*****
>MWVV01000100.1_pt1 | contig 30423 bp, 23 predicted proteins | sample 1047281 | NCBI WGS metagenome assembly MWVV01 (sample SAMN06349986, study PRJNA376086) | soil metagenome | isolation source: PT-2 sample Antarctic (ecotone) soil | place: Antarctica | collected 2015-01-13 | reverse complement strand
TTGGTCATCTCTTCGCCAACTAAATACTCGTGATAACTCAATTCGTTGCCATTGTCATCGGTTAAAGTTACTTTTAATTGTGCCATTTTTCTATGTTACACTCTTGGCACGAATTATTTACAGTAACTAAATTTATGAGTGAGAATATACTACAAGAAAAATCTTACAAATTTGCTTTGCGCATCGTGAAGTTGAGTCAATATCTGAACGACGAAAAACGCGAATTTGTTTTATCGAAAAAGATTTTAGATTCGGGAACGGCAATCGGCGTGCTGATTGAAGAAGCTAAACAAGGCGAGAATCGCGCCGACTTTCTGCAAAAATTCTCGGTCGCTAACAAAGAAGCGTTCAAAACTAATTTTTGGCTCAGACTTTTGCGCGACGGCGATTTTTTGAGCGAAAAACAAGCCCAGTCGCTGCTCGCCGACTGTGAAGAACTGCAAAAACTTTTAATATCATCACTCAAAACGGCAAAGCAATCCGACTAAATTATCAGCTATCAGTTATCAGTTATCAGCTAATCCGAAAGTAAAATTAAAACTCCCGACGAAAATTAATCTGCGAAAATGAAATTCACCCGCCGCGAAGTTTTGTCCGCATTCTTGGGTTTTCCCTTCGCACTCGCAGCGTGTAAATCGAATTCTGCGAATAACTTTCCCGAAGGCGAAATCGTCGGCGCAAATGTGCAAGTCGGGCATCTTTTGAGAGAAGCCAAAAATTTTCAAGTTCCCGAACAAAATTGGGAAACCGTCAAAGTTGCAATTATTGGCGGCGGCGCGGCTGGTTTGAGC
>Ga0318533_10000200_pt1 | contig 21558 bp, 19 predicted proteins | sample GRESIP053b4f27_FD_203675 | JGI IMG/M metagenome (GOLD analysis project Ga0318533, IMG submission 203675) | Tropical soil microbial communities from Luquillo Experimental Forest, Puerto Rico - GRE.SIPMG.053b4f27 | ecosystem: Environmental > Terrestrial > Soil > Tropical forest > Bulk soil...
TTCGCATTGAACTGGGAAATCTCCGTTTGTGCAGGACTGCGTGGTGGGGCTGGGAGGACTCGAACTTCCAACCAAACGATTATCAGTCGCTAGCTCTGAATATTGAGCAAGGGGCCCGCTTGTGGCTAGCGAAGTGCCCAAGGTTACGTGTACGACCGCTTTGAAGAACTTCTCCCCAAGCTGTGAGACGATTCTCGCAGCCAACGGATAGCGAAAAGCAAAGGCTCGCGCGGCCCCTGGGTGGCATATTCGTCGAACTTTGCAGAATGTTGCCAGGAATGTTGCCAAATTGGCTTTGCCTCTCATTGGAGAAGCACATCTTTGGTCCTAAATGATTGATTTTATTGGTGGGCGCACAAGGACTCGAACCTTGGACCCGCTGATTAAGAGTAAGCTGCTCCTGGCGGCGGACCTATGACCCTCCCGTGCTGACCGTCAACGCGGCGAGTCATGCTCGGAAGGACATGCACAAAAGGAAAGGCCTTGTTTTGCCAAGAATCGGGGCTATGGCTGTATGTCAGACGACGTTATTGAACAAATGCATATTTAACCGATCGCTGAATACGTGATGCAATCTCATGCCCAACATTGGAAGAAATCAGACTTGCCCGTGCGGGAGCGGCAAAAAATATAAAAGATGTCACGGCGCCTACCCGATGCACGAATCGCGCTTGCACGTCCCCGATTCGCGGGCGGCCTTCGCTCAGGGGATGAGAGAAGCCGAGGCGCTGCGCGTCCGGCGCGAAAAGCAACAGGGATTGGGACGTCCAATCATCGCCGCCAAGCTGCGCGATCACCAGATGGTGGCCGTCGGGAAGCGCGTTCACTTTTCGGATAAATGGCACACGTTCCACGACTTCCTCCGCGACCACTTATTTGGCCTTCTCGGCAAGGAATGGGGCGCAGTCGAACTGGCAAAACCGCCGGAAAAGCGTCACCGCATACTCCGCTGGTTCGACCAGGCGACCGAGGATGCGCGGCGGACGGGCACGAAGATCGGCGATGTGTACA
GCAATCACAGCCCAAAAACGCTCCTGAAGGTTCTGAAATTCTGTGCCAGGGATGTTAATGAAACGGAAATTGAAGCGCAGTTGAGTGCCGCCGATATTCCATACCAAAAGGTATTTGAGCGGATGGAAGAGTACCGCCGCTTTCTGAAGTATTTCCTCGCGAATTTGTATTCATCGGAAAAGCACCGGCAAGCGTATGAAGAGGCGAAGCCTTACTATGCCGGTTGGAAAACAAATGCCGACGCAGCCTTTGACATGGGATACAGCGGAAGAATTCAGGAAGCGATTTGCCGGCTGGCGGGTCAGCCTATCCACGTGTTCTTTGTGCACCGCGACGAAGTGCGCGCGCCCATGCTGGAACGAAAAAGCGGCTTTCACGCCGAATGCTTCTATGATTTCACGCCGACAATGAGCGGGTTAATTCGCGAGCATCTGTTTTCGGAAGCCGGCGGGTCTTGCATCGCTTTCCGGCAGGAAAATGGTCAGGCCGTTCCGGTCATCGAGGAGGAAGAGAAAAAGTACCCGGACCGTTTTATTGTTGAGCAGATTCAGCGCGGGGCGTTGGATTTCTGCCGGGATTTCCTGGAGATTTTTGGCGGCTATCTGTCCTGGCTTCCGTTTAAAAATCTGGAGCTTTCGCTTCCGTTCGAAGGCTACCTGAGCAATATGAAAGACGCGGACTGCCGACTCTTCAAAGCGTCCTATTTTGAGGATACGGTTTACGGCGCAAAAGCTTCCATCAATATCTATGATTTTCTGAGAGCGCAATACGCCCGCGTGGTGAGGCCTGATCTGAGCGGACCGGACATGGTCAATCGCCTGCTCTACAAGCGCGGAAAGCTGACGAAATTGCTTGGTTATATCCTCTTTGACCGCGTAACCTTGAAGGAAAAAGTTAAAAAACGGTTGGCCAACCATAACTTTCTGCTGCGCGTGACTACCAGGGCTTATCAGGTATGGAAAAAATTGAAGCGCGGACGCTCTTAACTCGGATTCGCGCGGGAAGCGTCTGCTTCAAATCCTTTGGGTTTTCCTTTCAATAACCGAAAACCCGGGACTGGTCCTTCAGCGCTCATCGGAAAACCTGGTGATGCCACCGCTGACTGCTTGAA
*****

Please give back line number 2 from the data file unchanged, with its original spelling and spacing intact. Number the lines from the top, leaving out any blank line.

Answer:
TTGGTCATCTCTTCGCCAACTAAATACTCGTGATAACTCAATTCGTTGCCATTGTCATCGGTTAAAGTTACTTTTAATTGTGCCATTTTTCTATGTTACACTCTTGGCACGAATTATTTACAGTAACTAAATTTATGAGTGAGAATATACTACAAGAAAAATCTTACAAATTTGCTTTGCGCATCGTGAAGTTGAGTCAATATCTGAACGACGAAAAACGCGAATTTGTTTTATCGAAAAAGATTTTAGATTCGGGAACGGCAATCGGCGTGCTGATTGAAGAAGCTAAACAAGGCGAGAATCGCGCCGACTTTCTGCAAAAATTCTCGGTCGCTAACAAAGAAGCGTTCAAAACTAATTTTTGGCTCAGACTTTTGCGCGACGGCGATTTTTTGAGCGAAAAACAAGCCCAGTCGCTGCTCGCCGACTGTGAAGAACTGCAAAAACTTTTAATATCATCACTCAAAACGGCAAAGCAATCCGACTAAATTATCAGCTATCAGTTATCAGTTATCAGCTAATCCGAAAGTAAAATTAAAACTCCCGACGAAAATTAATCTGCGAAAATGAAATTCACCCGCCGCGAAGTTTTGTCCGCATTCTTGGGTTTTCCCTTCGCACTCGCAGCGTGTAAATCGAATTCTGCGAATAACTTTCCCGAAGGCGAAATCGTCGGCGCAAATGTGCAAGTCGGGCATCTTTTGAGAGAAGCCAAAAATTTTCAAGTTCCCGAACAAAATTGGGAAACCGTCAAAGTTGCAATTATTGGCGGCGGCGCGGCTGGTTTGAGC